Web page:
The Great War will see more than six million refugees internally displaced in Russia, hundreds of thousands of Serbs uprooted from their land, and millions of Armenians forcibly relocated. Publicly-regulated private charities will try to answer all of these challenges. Britain already hosts more than a quarter million Belgians, while the American-based Committee for the Relief of Belgium has already pulled off a miracle just by preventing famine in the low country this Winter.
The social effects of the conflict are already reaching far beyond London to Paris and New York, stirring the nationalism and solidarity of ethnic minorities along with the equality dreams of women. For example, nine days ago the great Jewish civil rights lawyer Louis Marshall gave this passionate quote to the New York Times regarding his community’s response to atrocities on the Eastern Front:
“In the world today there are about 13,000,000 Jews, of whom more than 6,000,000 are in the very heart of the war zone: Jews whose lives are at stake and who today are subjected to every manner of suffering and sorrow, and the great American Jewish community is not doing its duty toward these sufferers. In the United States there are between 2,000,000 and 3,000,000 Jews, nearly all able to do something and yet, after months of work, we have not raised more than $300,000. In New York there are more than 1,000,000 Jews, some of them persons of great affluence, but many of them seem to think if they give a few hundred dollars they have done their duty.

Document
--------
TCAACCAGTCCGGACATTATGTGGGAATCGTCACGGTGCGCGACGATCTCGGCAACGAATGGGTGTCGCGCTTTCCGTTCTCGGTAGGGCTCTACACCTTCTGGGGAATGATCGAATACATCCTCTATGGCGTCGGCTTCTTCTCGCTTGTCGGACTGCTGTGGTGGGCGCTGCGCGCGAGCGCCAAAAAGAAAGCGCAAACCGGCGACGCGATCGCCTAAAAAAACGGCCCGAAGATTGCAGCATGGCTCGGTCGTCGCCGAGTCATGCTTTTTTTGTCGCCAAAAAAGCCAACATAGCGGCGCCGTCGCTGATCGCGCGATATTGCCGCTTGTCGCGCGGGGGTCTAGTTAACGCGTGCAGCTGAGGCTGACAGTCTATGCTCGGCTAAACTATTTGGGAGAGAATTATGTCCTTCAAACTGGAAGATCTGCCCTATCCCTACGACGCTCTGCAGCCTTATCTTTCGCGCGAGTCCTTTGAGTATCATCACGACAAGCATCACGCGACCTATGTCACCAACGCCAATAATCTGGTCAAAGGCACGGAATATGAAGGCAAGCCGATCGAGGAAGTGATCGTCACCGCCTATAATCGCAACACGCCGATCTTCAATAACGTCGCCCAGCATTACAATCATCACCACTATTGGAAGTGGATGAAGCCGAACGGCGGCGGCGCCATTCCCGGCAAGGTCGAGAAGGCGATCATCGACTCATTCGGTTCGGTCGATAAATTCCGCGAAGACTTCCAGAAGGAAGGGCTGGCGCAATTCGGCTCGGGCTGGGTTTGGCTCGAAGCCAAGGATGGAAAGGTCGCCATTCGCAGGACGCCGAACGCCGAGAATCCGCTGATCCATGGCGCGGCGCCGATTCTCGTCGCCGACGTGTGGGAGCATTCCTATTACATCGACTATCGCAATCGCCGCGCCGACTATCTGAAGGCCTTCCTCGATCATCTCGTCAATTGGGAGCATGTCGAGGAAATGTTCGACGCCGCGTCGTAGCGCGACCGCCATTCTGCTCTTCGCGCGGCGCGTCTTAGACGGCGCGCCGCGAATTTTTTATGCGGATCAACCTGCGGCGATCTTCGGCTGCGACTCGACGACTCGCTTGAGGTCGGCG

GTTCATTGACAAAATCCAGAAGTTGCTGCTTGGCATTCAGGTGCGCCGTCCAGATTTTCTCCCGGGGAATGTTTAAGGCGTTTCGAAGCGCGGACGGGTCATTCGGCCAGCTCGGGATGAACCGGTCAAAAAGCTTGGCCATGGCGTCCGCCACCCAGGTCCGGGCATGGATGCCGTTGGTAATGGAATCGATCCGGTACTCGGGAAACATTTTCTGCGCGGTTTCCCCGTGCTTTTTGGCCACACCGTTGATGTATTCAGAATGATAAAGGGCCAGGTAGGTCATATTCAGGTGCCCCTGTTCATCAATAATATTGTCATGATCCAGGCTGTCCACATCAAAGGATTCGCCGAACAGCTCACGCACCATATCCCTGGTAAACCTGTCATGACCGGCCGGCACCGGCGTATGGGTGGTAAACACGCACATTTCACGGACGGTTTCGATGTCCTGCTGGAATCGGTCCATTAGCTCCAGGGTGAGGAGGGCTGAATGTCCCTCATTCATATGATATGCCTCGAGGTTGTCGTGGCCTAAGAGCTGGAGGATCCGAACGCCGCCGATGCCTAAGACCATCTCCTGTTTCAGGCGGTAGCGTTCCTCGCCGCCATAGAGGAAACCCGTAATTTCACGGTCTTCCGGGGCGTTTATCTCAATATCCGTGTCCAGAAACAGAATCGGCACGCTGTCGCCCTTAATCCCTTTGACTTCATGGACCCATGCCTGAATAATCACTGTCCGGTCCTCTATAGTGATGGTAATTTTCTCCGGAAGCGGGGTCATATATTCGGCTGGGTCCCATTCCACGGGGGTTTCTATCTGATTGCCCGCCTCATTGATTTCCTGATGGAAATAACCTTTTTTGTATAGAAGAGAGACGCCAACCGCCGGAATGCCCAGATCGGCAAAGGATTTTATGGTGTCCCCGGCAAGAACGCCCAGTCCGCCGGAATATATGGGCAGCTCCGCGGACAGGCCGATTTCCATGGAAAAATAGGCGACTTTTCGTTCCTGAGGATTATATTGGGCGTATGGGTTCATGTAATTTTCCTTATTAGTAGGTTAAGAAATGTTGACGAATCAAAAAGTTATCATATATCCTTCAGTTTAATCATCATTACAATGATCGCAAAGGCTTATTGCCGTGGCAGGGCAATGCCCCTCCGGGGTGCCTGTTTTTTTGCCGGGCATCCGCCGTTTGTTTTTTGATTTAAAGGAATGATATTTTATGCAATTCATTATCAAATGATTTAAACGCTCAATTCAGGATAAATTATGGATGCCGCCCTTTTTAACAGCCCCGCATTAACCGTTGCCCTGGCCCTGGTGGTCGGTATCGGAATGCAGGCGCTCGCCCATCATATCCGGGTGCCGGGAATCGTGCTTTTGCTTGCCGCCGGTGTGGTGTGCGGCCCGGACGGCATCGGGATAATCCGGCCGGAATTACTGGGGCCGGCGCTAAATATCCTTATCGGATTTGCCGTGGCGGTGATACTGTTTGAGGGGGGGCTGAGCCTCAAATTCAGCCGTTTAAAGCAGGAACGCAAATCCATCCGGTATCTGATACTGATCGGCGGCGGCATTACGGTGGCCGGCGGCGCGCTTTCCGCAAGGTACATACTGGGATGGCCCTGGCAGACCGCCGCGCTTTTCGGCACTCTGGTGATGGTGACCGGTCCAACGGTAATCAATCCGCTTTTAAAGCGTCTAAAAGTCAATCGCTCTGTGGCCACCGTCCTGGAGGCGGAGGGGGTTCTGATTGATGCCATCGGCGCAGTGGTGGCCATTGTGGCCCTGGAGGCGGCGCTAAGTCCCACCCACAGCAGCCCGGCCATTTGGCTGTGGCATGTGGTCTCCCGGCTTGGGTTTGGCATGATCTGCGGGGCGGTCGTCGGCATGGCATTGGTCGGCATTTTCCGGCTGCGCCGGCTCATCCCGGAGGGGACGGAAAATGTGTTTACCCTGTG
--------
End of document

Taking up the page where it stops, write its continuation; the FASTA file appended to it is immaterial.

“We hear of the pogroms in Russia, in Poland, in Galicia, and yet we sit indifferent. In Palestine starvation stalks through the land. Shall we selfishly enjoy ourselves and say we would like to, but cannot help because of hard times, and think we are doing our duty? No. The time has come from every man and woman and child to do his duty, and we must fulfill that duty quickly or it may be too late in hundreds of thousands of cases.”
Flag Day, a brand-new tradition, was invented in Scotland last September by Agnes Morrison, who sold out her entire stock of Union Jack flags in an hour. Many British wartime charities still exist to this day, including the British Limbless Ex-Service Men’s Association (BLESMA). But the most visible remaining artifact of this era is the lapel poppy, that ubiquitous symbol of the Great War’s remembrance. First sold on the streets of London by the Royal Legion, no war memorial is possible in England today without them.